The terrorists are from the break-away territory of Chechnya. There is a 150 year or older history of bad blood, murder and genocide between the Chechens and the Russians. Russia conquered this area over 150 years ago. Stalin killed hundreds of thousands in the 1940s. The Chechens were deported enmasse to Siberia in the 1940s. The whole area is a mess and no one knows how to fix it. Add to this mix Muslim extremists and you can understand why this area is in turmoil.

Pray for the believers in this area. Russian Protestants are in extreme danger there.

Tuesday, October 11, 2005

Life In a Russian Village

Karen and I live in Nizhny Novgorod, a city of about 1.5 million people. Depending on who you ask Nizhny Novgorod is the 3rd or 5th largest city in Russia. Russian cities are changing very rapidly. Ten years ago there were hardly any supermarkets and no malls outside of Moscow. Now nearly every large city has several of each. We have at least 10 supermarkets and five small malls in Nizhny Novgorod. Life in rural Russia however, has changed very little.

This summer we spent a week in the small town of Vacha. Vacha has a population of about 8000 people and is not really a village, but in Russia it is not considered a city, and there is no real Russian language equivalent for our word "town".
A typical street in Vacha.
As with many smaller Russian towns people live either in apartment buildings or wooden homes. The apartment buildings were built anywhere from the early 1930's and up to the present time. The building in this photo is of a typically apartment built in the 1940's. Russian apartment buildings can be pretty grim. The only comparison we can make to America is that they are like apartments in our inner city public housing projects.
A Soviet era apartment building (left) and a village home (below right).

In small Russian towns and villages many people live in traditional wooden homes. From the outside they look somewhat like our wood frame homes in America, but in reality the are log cabins. The log homes may or may not be covered with wooden plank siding. If they are in good repair and painted they are very charming. These log homes usually do not have running water and the bathroom facilities are "indoor" outhouses. The outhouse is a toilet room attached to the side or rear of the home. We stayed in such a home this summer.
All the household water must be carried from a local pump or well by hand. After you do this a few times, never have a shower, and use the outhouse on a regular basis, the charm of the log cabin tends to wear off.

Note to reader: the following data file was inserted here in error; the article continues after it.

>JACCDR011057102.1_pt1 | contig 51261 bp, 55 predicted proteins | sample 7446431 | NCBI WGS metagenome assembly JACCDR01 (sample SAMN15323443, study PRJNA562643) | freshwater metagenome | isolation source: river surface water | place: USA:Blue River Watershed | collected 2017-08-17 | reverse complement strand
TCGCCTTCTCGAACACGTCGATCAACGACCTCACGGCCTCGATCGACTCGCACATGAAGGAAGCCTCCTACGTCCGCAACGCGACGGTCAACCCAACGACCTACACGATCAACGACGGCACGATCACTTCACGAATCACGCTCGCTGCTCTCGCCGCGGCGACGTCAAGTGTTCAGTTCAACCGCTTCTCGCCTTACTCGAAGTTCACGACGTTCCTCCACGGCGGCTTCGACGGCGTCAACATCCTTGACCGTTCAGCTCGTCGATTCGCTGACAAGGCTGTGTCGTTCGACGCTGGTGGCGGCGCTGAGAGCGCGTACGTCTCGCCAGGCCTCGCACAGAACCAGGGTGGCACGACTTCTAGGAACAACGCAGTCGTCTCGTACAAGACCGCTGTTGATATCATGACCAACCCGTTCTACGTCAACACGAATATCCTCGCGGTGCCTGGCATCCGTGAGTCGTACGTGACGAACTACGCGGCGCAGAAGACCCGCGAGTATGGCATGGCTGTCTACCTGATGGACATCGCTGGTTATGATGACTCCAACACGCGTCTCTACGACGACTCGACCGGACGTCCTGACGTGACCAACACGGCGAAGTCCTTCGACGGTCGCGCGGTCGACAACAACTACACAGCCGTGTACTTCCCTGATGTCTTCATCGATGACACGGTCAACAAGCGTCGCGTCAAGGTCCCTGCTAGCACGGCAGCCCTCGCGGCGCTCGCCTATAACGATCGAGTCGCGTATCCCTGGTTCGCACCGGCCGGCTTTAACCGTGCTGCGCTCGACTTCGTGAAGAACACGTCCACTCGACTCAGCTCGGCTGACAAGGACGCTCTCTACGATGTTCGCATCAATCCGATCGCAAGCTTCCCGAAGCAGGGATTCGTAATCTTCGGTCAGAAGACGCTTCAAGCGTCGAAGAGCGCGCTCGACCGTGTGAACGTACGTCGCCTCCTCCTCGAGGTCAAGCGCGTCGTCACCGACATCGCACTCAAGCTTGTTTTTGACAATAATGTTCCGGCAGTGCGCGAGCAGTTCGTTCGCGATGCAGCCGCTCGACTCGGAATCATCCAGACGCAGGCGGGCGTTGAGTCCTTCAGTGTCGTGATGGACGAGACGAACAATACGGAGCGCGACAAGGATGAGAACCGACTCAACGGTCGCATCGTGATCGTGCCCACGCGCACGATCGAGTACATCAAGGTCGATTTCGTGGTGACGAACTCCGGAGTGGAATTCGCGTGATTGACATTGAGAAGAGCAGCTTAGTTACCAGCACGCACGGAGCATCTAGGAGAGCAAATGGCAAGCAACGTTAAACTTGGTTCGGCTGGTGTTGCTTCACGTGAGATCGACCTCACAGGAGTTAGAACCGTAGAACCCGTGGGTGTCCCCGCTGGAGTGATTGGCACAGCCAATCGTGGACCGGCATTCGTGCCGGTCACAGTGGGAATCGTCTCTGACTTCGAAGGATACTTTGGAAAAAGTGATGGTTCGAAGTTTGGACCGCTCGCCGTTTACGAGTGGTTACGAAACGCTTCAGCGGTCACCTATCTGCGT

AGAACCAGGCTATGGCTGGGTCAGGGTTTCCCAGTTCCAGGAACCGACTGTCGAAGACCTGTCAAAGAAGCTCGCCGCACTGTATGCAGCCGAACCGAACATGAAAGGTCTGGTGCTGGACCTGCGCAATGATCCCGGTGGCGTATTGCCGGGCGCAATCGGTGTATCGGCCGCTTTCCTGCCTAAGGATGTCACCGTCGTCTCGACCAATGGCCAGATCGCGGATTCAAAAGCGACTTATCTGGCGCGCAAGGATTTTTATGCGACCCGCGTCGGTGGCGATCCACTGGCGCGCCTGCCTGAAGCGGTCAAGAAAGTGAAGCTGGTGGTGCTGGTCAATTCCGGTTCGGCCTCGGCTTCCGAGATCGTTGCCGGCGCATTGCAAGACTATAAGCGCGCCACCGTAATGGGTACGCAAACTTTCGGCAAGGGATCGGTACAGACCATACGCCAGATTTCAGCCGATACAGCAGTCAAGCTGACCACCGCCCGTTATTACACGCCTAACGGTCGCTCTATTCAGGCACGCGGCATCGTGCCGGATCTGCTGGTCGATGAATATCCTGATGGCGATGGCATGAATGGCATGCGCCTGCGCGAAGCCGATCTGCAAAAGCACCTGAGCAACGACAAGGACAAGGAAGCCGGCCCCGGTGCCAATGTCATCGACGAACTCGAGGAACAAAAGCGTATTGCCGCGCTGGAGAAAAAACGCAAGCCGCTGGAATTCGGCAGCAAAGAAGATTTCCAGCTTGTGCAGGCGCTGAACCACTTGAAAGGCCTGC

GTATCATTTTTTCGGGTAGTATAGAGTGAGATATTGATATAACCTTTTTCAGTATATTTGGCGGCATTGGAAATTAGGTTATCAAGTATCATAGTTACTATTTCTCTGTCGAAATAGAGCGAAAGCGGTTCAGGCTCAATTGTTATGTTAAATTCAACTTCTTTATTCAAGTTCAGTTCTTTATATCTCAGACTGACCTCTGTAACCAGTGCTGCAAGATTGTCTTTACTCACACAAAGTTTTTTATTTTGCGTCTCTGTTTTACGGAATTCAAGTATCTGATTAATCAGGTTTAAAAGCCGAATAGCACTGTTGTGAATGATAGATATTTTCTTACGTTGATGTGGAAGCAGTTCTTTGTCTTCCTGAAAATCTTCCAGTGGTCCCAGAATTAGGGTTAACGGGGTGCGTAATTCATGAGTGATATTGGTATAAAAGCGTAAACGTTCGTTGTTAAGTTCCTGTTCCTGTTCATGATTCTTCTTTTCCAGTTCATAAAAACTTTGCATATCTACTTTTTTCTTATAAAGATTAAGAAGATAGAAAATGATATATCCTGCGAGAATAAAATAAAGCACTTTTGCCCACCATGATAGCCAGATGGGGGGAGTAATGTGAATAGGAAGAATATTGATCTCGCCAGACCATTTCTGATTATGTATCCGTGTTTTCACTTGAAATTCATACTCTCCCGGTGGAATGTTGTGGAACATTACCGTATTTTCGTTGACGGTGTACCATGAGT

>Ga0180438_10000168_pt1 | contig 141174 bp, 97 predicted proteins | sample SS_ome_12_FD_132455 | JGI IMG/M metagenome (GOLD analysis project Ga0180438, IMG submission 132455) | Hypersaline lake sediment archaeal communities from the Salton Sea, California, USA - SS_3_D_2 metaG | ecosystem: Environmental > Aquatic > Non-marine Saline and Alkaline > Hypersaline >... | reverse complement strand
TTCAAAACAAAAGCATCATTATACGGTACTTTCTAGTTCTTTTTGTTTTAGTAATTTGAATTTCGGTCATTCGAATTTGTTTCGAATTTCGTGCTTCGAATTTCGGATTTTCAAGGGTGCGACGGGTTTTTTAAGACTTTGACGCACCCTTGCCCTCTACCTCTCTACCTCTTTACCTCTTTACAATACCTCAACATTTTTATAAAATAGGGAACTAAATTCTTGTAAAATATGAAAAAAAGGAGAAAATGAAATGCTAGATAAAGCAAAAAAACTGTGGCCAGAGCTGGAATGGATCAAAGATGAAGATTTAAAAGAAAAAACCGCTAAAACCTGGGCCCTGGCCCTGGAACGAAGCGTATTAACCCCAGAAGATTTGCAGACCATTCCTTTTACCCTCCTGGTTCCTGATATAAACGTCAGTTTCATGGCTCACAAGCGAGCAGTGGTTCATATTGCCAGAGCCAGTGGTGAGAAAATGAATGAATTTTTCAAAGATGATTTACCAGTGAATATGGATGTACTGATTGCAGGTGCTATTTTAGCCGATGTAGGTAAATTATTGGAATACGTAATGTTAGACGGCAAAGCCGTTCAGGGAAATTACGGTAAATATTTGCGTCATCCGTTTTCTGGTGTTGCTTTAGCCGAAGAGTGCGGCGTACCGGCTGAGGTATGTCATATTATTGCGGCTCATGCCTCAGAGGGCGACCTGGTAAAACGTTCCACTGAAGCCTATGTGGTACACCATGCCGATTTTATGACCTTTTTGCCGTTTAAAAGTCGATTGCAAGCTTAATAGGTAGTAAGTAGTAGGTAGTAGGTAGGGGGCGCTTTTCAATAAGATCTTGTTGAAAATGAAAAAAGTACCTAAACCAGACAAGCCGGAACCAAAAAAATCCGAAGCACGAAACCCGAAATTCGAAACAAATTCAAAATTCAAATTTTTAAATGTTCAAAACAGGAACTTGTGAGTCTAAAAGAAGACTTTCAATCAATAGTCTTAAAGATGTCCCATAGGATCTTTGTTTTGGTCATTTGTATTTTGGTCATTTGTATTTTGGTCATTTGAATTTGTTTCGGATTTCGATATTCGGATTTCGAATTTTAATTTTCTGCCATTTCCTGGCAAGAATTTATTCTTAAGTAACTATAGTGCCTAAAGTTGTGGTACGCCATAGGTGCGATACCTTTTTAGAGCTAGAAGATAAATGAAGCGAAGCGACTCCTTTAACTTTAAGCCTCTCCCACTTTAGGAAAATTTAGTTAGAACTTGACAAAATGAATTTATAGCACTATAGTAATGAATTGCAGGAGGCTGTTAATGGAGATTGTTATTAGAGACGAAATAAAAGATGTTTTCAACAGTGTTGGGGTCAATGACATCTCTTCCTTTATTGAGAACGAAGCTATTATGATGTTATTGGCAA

Heat for these homes could either be hot water steam, or in the older homes there might be a traditional brick wood stove (pictured here) that is used for cooking baking and heating the home. In days past Russian families actually slept on top of these brick ovens on special built bed shelves. This would be good way to keep toasty warm on a cold Russian winter night.

That's me (Mike) in the light blue shirt, carrying water up the hill to the home where we stayed.

Sunday, October 09, 2005

Time for an Update

We began this blog in June while we were in America. I mostly wanted to see how a blog worked and to see if it would be a worthwhile project.

Since being back in Russia we have been busy with life here. Language lessons, hosting an American team and just living our day to day life has kept us pretty busy.

Our son, Jon Mark, who is stationed somewhere in Kuwait recently wrote to me and said, "Hey what's the point of having a blog if you don't update it"? "Doh!. That point being well taken I will try and post regular updates and articles.

Today is Sunday, and in about an hour we are off to church. The picture is of Karen about 1 block from the church we attend.

Getting to church is a 40 minute bus ride and a 5 minute walk. We will be going to church today with Ira, a young woman who is a university student and a new believer. Ira is doing some interpreting work for us. Later in the day, back at our apartment we will be meeting with Edward and Vadim, two Russian guys who are in the process of planting a new church. This will be the second planted Foursquare church in Russia! (If you have any questions about Foursquare or planting churches just leave me a comment). Ira will interpret for us.

The weather today is pretty nice. Sort of like New England this time of year. Soon we will see some colder weather and snow. The days are getting shorter here. It is now dark by 7:00 PM. When we adjust for daylight savings time this month we will begin the long, dark winter days. We love Russia, but the winters can be a bit daunting.